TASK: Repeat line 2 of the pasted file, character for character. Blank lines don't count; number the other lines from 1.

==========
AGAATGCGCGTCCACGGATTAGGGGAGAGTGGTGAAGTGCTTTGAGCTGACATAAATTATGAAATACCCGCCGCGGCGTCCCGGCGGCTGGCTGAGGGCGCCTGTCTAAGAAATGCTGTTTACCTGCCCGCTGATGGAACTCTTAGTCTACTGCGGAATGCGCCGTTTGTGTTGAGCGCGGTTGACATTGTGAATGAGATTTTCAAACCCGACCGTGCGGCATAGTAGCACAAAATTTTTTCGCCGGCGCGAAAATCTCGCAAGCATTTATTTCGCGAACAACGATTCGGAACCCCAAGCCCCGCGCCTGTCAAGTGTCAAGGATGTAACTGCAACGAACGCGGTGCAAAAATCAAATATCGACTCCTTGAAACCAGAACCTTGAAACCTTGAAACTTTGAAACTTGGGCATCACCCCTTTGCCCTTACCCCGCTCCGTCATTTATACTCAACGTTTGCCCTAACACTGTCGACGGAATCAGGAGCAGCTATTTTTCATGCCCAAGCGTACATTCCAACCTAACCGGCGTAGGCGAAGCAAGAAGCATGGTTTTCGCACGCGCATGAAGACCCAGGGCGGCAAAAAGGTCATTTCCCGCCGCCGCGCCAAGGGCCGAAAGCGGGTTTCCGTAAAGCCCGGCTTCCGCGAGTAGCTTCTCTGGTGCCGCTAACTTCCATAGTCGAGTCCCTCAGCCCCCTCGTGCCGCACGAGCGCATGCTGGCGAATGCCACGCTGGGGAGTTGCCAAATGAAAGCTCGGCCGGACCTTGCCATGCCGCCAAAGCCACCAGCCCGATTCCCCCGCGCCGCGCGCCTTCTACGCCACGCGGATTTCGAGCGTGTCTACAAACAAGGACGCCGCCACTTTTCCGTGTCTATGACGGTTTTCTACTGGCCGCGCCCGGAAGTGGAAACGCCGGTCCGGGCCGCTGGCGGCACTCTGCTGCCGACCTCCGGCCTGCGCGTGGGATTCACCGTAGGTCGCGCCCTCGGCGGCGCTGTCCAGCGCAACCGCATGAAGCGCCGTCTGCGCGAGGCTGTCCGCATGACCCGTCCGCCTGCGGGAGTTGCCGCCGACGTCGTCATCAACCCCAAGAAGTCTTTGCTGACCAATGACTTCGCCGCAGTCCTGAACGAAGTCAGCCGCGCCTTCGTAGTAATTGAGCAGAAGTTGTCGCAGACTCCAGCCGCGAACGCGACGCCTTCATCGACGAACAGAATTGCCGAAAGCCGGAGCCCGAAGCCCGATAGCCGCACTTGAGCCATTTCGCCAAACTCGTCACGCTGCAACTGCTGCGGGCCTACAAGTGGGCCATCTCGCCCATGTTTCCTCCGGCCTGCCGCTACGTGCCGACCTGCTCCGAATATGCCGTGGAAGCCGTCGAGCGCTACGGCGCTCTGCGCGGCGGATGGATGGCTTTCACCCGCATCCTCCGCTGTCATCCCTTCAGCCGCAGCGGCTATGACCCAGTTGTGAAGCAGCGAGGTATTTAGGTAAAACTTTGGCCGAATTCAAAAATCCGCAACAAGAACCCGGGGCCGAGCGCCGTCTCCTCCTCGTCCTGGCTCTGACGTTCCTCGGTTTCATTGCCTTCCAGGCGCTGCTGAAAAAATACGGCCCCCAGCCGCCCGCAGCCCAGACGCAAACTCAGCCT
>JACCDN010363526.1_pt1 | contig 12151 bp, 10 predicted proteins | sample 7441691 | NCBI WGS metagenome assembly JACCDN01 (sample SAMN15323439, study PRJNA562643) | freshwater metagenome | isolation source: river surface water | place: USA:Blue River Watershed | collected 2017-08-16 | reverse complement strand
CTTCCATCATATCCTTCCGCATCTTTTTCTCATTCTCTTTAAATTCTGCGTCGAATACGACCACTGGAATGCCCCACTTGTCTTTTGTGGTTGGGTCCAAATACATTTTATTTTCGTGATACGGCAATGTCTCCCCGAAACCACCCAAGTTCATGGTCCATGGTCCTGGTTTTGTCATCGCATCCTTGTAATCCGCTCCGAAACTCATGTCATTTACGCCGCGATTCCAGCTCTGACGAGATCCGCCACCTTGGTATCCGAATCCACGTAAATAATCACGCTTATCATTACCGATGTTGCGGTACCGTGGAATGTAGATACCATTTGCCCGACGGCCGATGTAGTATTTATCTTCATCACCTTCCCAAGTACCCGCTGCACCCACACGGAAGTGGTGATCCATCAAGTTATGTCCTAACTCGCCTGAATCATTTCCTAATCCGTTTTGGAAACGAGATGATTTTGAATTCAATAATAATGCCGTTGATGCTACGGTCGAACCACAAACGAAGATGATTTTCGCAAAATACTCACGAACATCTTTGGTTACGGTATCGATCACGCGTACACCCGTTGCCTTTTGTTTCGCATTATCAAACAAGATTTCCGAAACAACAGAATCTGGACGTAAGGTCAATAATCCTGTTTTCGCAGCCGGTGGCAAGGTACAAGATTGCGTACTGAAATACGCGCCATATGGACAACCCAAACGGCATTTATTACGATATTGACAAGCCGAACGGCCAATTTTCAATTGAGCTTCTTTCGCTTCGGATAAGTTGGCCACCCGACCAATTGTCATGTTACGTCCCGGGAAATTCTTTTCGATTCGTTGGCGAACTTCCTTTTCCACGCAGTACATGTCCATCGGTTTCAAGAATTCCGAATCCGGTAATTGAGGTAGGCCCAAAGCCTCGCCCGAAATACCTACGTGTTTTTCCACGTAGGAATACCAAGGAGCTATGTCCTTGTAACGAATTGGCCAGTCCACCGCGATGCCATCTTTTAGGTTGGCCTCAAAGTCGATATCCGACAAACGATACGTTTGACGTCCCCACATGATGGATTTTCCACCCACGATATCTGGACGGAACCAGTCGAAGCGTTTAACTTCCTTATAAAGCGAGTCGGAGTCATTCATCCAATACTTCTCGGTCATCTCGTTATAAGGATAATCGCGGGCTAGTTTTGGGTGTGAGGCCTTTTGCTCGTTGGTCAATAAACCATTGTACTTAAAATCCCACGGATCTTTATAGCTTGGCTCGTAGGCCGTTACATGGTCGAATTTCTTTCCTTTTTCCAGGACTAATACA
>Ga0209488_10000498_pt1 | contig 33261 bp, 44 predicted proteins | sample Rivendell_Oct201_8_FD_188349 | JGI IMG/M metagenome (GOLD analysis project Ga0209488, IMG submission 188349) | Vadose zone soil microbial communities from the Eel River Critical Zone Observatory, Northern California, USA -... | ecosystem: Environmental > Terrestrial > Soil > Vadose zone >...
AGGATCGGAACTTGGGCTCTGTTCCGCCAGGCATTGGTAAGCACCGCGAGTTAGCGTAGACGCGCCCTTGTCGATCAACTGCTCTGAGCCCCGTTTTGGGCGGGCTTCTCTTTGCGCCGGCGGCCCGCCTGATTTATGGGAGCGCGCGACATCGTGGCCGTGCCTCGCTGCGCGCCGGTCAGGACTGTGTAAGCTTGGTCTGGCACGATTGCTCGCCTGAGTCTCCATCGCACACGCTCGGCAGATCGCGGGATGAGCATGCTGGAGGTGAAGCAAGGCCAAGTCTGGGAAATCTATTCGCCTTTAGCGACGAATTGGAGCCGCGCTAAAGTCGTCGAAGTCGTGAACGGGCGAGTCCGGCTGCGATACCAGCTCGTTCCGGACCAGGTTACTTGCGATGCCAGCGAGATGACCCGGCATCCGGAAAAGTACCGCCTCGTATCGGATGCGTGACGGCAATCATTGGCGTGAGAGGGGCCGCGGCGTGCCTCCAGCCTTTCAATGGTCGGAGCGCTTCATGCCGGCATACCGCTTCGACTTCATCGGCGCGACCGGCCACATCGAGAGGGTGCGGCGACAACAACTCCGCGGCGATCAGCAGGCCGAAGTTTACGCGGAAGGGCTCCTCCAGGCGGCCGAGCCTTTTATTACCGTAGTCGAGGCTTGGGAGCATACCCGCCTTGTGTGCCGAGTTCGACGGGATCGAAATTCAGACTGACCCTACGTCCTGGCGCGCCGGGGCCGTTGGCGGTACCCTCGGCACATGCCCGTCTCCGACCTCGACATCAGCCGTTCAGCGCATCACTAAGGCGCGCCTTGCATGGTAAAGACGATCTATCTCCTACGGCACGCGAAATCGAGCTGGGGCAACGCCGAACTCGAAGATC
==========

>JACCDN010363526.1_pt1 | contig 12151 bp, 10 predicted proteins | sample 7441691 | NCBI WGS metagenome assembly JACCDN01 (sample SAMN15323439, study PRJNA562643) | freshwater metagenome | isolation source: river surface water | place: USA:Blue River Watershed | collected 2017-08-16 | reverse complement strand